Antiretroviral (ARV) treatment guidelines currently recommend ARV regimens containing a Nucleos(t)ide Reverse Transcriptase Inhibitors [N(t)RTI(s)] based backbone with a Non Nucleoside Reverse Transcriptase Inhibitor (NNRTI) or ritonavir boosted Protease Inhibitor (PI/r).(1) However, significant toxicity has been associated with N(t)RTI(s) and PI/r containing regimens. N(t)RTI(s) can cause lipoatrophy, lipid elevations, renal toxicity, neuropathy and lactic acidosis.(1) These toxicities have required clinicians and HIV-infected individuals to use alternative ARV regimens that do not use N(t)RTI(s). PIs are known to cause gastrointestinal side effects, dyslipidemia, and fat maldistribution (lipodystrophy).(1) The DHHS HIV treatment guidelines recommend that PIs should be given with a low dose of ritonavir (RTV). RTV is a PI that has an inhibitory effect on cytochrome P-450 3A4 isoenzyme which metabolizes most PIs. The addition of RTV serves as a pharmacokinetic "booster" by increasing PI drug concentrations.(1) However, RTV is known to increase PI side effects, elevate lipid levels and has significant drug-drug interactions with many medications given to HIV+ individuals.(1) These RTV drug interactions can complicate the medical care of an HIV-infected individual.

Raltegravir (RAL) is a recently FDA approved antiretroviral agent that inhibits HIV replication by blocking the integration of HIV proviral DNA into the host cell chromosomal DNA. RAL does not exhibit cross resistance to other ARV classes and thus has been initially used in HIV-infected individuals that are infected with drug resistant HIV strains. Recently published data on the use of RAL(2,3)in HIV-infected subjects with known ARV drug resistance or those without ARV drug resistance4 demonstrates that RAL is a potent agent, suppressing HIV viral loads in the majority of subjects and having excellent CD4 cell responses.(2-4) RAL is metabolized through glucuronidation by the uridine diphosphate-glucuronosyl transferase 1A1 (UGT1A1) enzyme pathway.(5)ATV is a known inhibitor of this enzyme pathway. ATV will increase RAL levels,(5) however, the current DHHS HIV treatment guidelines do not recommend a change in the dose of RAL if given with ATV as persons receiving ATV and RAL have demonstrated good tolerability of the combination and low side effect profiles.(1-3,5)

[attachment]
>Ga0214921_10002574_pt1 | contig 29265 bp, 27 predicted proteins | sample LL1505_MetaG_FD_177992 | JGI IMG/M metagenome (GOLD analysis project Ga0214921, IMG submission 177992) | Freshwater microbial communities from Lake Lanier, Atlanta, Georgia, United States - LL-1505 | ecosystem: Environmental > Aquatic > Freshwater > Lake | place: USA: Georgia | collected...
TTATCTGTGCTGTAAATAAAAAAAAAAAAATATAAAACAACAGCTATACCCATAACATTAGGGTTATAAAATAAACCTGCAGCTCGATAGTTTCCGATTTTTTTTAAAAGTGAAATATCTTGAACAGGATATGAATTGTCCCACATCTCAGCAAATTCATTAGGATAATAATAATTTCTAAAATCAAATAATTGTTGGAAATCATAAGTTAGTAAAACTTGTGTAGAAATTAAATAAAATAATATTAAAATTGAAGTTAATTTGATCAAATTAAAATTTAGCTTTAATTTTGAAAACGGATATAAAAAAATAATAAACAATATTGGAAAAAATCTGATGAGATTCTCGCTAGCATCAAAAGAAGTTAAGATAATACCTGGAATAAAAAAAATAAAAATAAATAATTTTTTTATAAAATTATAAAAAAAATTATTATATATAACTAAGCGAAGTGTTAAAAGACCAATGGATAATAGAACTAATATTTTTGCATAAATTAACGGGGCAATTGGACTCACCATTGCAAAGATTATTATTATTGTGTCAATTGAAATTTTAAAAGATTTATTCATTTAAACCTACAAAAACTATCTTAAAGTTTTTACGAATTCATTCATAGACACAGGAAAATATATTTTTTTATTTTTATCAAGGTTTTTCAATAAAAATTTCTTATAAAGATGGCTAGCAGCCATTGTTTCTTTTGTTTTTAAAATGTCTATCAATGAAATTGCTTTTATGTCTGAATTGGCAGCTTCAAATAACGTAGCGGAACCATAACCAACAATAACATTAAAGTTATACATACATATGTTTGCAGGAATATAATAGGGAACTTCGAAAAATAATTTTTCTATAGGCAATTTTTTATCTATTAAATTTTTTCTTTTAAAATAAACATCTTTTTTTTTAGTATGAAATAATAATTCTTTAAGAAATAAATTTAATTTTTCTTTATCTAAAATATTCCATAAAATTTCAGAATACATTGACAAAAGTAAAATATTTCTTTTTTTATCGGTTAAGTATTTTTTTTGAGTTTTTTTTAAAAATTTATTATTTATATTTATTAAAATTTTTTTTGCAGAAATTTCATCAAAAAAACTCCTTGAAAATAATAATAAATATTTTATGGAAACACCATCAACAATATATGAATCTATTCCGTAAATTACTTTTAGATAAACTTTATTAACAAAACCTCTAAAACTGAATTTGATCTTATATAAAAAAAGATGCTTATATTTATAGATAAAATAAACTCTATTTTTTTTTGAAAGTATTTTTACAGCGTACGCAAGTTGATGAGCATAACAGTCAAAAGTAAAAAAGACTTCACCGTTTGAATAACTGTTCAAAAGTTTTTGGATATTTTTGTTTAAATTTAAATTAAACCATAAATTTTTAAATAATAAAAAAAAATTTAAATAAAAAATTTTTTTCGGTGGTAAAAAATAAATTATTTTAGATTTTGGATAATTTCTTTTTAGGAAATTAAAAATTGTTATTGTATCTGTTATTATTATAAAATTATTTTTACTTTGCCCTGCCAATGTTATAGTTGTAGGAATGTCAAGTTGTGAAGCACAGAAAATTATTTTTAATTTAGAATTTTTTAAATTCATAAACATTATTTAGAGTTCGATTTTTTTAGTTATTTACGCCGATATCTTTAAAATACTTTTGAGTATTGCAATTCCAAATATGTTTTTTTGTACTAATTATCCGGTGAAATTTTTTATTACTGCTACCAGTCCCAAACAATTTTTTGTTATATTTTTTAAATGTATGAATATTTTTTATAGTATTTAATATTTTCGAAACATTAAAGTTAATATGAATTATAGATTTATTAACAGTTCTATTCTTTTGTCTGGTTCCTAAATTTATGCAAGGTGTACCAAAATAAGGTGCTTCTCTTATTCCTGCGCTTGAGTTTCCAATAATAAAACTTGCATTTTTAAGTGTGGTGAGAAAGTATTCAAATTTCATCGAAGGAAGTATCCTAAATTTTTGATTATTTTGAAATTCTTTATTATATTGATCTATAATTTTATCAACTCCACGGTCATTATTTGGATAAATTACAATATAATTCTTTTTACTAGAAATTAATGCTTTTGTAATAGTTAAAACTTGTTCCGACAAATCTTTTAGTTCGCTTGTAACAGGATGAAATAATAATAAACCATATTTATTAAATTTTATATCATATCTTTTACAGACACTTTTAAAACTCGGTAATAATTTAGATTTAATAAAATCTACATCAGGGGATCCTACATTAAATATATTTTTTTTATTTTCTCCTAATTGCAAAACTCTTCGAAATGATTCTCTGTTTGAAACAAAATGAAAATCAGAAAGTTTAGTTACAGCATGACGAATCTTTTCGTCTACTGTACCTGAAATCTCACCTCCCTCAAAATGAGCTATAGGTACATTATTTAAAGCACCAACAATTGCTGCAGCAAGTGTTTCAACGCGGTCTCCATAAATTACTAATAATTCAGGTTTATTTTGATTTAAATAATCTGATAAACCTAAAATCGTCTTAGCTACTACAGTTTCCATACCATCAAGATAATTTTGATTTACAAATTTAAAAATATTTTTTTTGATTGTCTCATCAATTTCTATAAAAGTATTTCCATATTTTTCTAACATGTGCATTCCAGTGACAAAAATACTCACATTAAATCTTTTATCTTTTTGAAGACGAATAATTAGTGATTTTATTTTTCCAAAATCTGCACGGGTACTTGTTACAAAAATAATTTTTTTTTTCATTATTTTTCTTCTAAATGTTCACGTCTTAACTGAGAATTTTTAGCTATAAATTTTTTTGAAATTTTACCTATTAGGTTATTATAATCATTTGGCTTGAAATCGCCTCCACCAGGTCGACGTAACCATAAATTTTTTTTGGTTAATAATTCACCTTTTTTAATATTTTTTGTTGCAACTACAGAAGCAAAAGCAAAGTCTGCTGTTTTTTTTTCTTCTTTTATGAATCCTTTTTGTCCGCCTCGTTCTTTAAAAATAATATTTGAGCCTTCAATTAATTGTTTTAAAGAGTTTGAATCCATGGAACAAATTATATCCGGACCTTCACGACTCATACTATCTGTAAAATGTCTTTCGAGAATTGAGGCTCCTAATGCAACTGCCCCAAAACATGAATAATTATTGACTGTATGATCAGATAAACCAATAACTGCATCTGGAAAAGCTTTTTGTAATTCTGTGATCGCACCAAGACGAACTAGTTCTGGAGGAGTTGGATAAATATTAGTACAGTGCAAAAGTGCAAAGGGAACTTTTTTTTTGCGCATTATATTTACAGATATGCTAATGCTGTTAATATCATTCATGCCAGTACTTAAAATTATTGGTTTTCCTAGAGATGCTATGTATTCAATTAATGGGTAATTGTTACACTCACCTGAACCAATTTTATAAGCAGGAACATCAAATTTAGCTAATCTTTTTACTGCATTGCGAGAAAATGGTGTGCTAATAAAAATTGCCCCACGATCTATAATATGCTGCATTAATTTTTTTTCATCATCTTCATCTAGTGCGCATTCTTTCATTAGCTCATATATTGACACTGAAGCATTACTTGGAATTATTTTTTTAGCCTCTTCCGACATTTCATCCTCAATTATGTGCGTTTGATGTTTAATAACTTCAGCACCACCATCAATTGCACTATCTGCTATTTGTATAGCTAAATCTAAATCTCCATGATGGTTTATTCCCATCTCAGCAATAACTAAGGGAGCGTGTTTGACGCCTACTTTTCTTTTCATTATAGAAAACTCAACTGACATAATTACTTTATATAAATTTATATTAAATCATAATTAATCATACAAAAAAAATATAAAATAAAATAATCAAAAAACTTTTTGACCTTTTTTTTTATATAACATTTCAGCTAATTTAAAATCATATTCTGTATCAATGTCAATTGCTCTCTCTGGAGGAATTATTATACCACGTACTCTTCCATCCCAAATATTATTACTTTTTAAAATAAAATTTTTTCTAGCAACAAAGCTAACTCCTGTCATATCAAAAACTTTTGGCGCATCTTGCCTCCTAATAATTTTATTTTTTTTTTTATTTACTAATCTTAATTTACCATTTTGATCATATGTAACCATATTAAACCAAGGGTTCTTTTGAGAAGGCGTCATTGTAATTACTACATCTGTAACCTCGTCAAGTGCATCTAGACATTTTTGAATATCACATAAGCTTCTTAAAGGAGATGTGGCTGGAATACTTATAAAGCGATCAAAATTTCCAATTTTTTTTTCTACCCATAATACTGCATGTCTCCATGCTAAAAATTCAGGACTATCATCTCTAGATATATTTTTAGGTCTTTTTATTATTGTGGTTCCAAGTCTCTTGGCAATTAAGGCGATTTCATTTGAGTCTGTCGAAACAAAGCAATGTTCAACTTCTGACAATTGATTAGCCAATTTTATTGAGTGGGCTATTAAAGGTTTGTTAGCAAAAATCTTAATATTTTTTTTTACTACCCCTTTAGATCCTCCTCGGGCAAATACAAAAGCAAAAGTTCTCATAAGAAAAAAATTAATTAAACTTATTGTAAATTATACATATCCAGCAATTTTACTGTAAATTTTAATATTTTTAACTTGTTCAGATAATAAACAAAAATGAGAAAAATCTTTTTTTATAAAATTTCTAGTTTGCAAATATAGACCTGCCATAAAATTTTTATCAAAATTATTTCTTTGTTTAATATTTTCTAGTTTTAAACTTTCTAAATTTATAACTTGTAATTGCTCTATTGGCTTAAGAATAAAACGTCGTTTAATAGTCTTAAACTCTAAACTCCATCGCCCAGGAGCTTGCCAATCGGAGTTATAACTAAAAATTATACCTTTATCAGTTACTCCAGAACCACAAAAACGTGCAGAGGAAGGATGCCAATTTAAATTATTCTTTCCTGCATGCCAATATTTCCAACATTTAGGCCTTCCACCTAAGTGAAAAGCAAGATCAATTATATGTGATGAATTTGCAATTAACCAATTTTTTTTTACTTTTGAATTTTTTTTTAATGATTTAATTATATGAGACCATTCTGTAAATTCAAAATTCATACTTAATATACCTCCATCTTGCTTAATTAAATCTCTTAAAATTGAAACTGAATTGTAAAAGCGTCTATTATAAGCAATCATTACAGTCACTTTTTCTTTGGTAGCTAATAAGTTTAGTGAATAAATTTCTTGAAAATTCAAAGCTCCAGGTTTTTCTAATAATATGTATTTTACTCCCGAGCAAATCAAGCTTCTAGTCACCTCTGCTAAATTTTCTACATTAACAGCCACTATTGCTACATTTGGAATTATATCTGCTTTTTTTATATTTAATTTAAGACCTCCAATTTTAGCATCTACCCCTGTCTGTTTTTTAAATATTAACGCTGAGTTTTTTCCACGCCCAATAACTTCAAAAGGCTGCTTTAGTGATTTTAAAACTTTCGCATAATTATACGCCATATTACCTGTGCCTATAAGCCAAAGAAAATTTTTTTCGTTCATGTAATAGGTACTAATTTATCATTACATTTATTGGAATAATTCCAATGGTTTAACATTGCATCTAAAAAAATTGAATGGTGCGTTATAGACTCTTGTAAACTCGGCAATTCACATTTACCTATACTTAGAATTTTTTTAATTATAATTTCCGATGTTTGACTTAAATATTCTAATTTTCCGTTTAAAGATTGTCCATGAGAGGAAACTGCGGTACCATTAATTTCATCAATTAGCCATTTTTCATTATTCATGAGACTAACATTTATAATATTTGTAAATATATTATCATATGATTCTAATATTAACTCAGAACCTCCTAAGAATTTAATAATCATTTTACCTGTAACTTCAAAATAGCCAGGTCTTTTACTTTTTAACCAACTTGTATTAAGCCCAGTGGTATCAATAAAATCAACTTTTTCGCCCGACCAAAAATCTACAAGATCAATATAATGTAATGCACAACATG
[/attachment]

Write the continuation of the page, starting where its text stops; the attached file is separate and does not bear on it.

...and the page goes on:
The availability of RAL provides an opportunity to examine alternative ARV strategies that may be equally efficacious and less toxic than those currently recommended in HIV treatment guidelines. Such combinations might include RAL+ATV regimen without a concomitant N(t)RTI(s) based backbone and/or the inclusion of RTV. However, there is little data available to date regarding such a combination. HIV care providers have already begun to use the combination of RAL+ unboosted ATV as the patients they care for are intolerant of RTV or have had major side effects/toxicity with N(t)NRTIs. More investigation is required to determine if RAL+ATV is an efficacious and safe alternative to RTV boosted PI based ARV strategies. Before a RAL based strategy that does not include N(t)RTIs or RTV can be compared to other ARV class strategies for long-term efficacy outcomes, preliminary data on a RAL+ATV based regimen is needed. This pilot study will provide data on the safety and efficacy of the combination of RAL 400mg BID + ATV 300 mg BID in ARV-experienced subjects that have a suppressed HIV viral load on a RTV boosted PI based regimen who are then switched to a regimen of RAL 400mg BID +ATV 300mg BID.

  Eligibility